The women own Ten Bucks Theatre Company’s production of Shakespeare’s “Richard III.”
I’m not talking about the women taking on men’s roles, leading and supporting. I mean the ones portraying the mothers of the men and boys the Duke of Gloucester slaughters to take the throne — Queen Elizabeth (Julie Arnold Lisnet), Lady Anne (Aimee Gerow), Queen Margaret (Bunny Barclay) and the Duchess of Gloucester (Alison Cox).
As Richard kills his way to the throne, it is these women who must live with the loss of their husbands and children. It their portrayal of that pain that gives this production its soul, not the Duke of Gloucester’s scheming with his cohorts and henchmen.
Director Dan Hanchrow, directing a Shakespeare Under the Stars’ production for the first time, cast women in many of the major male roles, including Richard (Angela Bonacasa) and his main co-conspirator, the Duke of Buckingham (Jennifer Snow). This sort of gender-bending has become common in professional, community, college and school productions of William Shakespeare’s plays.
Most notably, Ten Bucks did it for a production of “Julius Caesar” in 2014. It was not convincing, but is more successful in “Richard III.”
Hanchrow, whose resume includes work at the Rockland Shakespeare Company in Suffern, New York, located about an hour north of New York City, is more successful at having the women, with one notable exception, portray men believably. He also keeps the actors moving as they speak, a problem that doomed last year’s “Macbeth.”
The director and Bonacasa, a stage combat instructor, choreograph the best and, perhaps longest, fight scene that has ever been performed in a Ten Bucks’ show in the climax of “Richard III.” It is thrilling, breathtaking and beautiful to watch.
But back to those women. Barclay gives her most powerful and moving performance with Ten Bucks as she curses “that poisonous bunch backed toad” and his future. A tall, thin woman with long arms and legs, Barclay’s Queen Margaret, the widow of murdered King Henry VI, resembles a spider weaving a web to ensnare Richard. She is mesmerizing in the role.
Lisnet is equally fine as the wife of King Edward IV (Ron Lisnet) and mother of the young princes (Augi Baker and Zane Baker). Her grief turns to rage as she appeals to Margaret, saying: “O thou well skill’d in curses, stay awhile, and teach me how to curse mine enemies!” Elizabeth’s determination to protect her daughter from Richard allows Lisnet to spew the bitter yet beautiful words: “Send to her, by the man that slew her brothers, a pair of bleeding hearts; theron engrave Edward and York, then haply she will weep.”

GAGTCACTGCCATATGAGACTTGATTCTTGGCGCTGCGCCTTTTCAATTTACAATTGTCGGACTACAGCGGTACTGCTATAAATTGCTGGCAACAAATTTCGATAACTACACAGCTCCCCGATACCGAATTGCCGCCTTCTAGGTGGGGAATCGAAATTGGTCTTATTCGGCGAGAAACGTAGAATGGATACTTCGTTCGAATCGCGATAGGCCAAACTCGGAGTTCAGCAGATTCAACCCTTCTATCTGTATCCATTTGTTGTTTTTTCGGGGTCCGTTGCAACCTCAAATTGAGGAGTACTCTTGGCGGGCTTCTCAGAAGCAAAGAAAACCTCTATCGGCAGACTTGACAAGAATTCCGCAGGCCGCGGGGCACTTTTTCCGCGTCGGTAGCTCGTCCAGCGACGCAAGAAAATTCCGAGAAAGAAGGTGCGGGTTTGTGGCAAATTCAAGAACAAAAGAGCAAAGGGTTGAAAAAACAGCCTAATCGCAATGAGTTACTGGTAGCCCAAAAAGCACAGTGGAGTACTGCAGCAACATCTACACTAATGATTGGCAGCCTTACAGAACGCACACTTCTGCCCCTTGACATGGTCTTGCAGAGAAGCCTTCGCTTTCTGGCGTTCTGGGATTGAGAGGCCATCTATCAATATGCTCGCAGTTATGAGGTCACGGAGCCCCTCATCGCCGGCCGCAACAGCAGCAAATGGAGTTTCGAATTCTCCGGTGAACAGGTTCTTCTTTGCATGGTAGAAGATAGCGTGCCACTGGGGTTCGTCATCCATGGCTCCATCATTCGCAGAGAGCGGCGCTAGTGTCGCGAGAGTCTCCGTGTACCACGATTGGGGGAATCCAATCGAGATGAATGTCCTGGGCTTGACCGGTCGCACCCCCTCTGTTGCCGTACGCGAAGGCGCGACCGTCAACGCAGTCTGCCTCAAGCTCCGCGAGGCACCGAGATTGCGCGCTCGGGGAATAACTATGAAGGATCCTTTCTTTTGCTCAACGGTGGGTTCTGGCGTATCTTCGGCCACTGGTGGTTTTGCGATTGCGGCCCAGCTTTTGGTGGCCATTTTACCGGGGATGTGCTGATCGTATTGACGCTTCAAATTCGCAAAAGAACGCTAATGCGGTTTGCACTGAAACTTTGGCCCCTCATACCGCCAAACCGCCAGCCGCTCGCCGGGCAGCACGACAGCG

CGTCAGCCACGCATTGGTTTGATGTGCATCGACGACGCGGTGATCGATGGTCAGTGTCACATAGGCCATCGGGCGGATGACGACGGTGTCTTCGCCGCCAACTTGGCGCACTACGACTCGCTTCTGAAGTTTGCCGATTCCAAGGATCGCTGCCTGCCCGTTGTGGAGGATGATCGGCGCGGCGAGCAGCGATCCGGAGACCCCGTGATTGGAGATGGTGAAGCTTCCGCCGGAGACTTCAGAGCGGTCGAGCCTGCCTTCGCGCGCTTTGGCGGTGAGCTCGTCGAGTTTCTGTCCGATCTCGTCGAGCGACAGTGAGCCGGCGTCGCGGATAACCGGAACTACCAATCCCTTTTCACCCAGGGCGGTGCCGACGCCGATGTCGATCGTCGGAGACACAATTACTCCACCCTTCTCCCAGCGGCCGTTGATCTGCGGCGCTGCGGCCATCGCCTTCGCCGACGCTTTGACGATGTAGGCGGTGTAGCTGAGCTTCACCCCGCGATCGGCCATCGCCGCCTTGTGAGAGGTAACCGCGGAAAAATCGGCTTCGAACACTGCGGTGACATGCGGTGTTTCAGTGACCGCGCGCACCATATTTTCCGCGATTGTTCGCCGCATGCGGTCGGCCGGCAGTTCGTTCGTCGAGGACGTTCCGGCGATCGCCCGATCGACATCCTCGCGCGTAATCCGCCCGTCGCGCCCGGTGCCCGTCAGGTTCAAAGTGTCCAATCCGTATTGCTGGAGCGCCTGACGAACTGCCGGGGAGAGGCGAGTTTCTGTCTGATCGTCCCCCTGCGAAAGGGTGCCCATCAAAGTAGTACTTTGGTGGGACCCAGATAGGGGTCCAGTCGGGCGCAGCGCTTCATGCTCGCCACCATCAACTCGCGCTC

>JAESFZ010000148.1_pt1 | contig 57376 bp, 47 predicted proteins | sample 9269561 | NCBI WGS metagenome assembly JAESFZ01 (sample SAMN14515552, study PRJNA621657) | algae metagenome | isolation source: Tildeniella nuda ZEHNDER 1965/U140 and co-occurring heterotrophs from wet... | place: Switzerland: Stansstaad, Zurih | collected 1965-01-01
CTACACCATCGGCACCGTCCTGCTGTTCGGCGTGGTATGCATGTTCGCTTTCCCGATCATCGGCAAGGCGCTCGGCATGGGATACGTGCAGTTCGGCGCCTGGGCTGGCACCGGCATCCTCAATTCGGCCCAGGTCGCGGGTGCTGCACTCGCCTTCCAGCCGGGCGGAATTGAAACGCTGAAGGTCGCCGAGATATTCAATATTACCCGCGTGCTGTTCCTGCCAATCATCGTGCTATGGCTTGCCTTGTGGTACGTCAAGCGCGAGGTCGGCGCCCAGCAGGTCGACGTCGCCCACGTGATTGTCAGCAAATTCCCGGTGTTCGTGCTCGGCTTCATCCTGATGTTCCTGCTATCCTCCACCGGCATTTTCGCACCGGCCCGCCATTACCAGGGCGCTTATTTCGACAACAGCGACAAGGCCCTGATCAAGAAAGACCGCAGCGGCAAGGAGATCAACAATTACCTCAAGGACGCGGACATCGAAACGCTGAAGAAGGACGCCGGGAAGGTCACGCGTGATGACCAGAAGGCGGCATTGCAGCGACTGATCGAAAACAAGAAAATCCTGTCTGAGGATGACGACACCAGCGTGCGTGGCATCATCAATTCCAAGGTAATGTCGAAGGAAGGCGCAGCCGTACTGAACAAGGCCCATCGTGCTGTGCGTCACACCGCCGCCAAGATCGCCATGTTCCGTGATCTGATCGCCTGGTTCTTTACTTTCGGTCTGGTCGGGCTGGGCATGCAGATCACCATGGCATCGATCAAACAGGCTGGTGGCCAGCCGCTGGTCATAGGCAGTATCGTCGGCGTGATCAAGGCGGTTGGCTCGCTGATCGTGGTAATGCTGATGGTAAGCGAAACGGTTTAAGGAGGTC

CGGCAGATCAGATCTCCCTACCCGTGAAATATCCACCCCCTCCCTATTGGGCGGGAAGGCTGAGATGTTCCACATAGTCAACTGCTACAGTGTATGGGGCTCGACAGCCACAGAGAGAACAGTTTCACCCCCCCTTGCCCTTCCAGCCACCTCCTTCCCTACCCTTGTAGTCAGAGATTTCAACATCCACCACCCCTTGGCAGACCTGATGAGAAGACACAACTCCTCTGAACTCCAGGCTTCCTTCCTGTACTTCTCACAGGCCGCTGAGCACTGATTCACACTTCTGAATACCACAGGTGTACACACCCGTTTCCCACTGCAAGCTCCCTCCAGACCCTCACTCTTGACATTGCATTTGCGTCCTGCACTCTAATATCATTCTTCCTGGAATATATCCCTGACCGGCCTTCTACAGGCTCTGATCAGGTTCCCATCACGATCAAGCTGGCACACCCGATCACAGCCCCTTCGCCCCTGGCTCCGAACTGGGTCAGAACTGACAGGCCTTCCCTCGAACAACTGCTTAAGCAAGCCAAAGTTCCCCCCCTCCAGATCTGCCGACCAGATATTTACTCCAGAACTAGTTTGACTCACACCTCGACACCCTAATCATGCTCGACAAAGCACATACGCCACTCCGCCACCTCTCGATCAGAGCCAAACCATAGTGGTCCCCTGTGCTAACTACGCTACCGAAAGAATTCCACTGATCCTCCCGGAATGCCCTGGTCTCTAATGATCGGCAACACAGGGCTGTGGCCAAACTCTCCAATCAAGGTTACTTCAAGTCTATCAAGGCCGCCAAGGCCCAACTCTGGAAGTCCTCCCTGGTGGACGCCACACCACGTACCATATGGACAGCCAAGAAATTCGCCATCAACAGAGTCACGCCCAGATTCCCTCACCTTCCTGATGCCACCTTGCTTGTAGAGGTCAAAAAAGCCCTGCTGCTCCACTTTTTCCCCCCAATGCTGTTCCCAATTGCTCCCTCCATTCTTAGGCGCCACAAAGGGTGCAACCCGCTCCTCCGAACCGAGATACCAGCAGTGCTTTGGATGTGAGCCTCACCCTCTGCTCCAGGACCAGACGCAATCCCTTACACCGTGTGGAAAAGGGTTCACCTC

Gerow and Cox come close to matching these two queens. Cox’s disgust at having borne a murderer is cunningly played. Gerow is fine as the bereft widow disgusted by Richard’s proposal, but she fails to portray Anne’s competing attraction to his power.
As for Bonacasa’s Richard, she captures his deformities with a limp and arm held tightly to her chest. The actress gives him a mild demeanor that lets the audience see how other men underestimate his determination to take the throne and do not see the evil heart beating in his breast as the women do. Bonacasa’s portrayal of Richard is a bit too subtle in contrast to the strong performances of Barclay and Lisnet.
Undermining Bonacasa’s interpretation of the lead role is Hanchrow’s poor choice to cast Snow as Richard’s prime co-conspirator, Buckingham. Her looks, including long red hair with top knots, and the high timber of her voice make it difficult to take Buckingham’s scheming with Richard seriously. At times, the two seem to be plotting to ruin a middle school lunch with too much salt rather than the deaths of so many sovereigns and their offspring.
Nathan Roach, whose performance last year in Midcoast Actors Theatre was searing, is excellent as Richmond, the man who slays Richard and unites the kingdom. Roach’s work in Belfast has opened him up to taking more risks as an actor. His Richmond is a dashing and a welcome antidote to the evil that precedes his entrance.
Hanchrow chose to costume the show in the style of the 1990s gangster movies directed by Quentin Tarantino and Guy Ritchie. Everyone’s outfitted in black clothing and leather. While this helps focus the audience on Shakespeare’s words, the leather coats hide rather define the characters.
Ten Bucks’ recovery from last year’s miserable “Macbeth” is laudable but the overall quality of the production does not match that of the company’s “The Merry Wives of Windsor” two years ago or “The Elephant Man” earlier this year. Perhaps as Ten Bucks celebrates its 20th season this fall and next year, it will be able to regain the high quality and consistency of its early years.
“Richard III” will be performed at 6 p.m. Thursday through Sunday outside at Orono Public Library, 39 Pine St., and at 6 p.m. Aug. 1 through 4 at Fort Knox State Historic Site in Prospect. For more information, visit tenbuckstheatre.org or call 207-884-1030.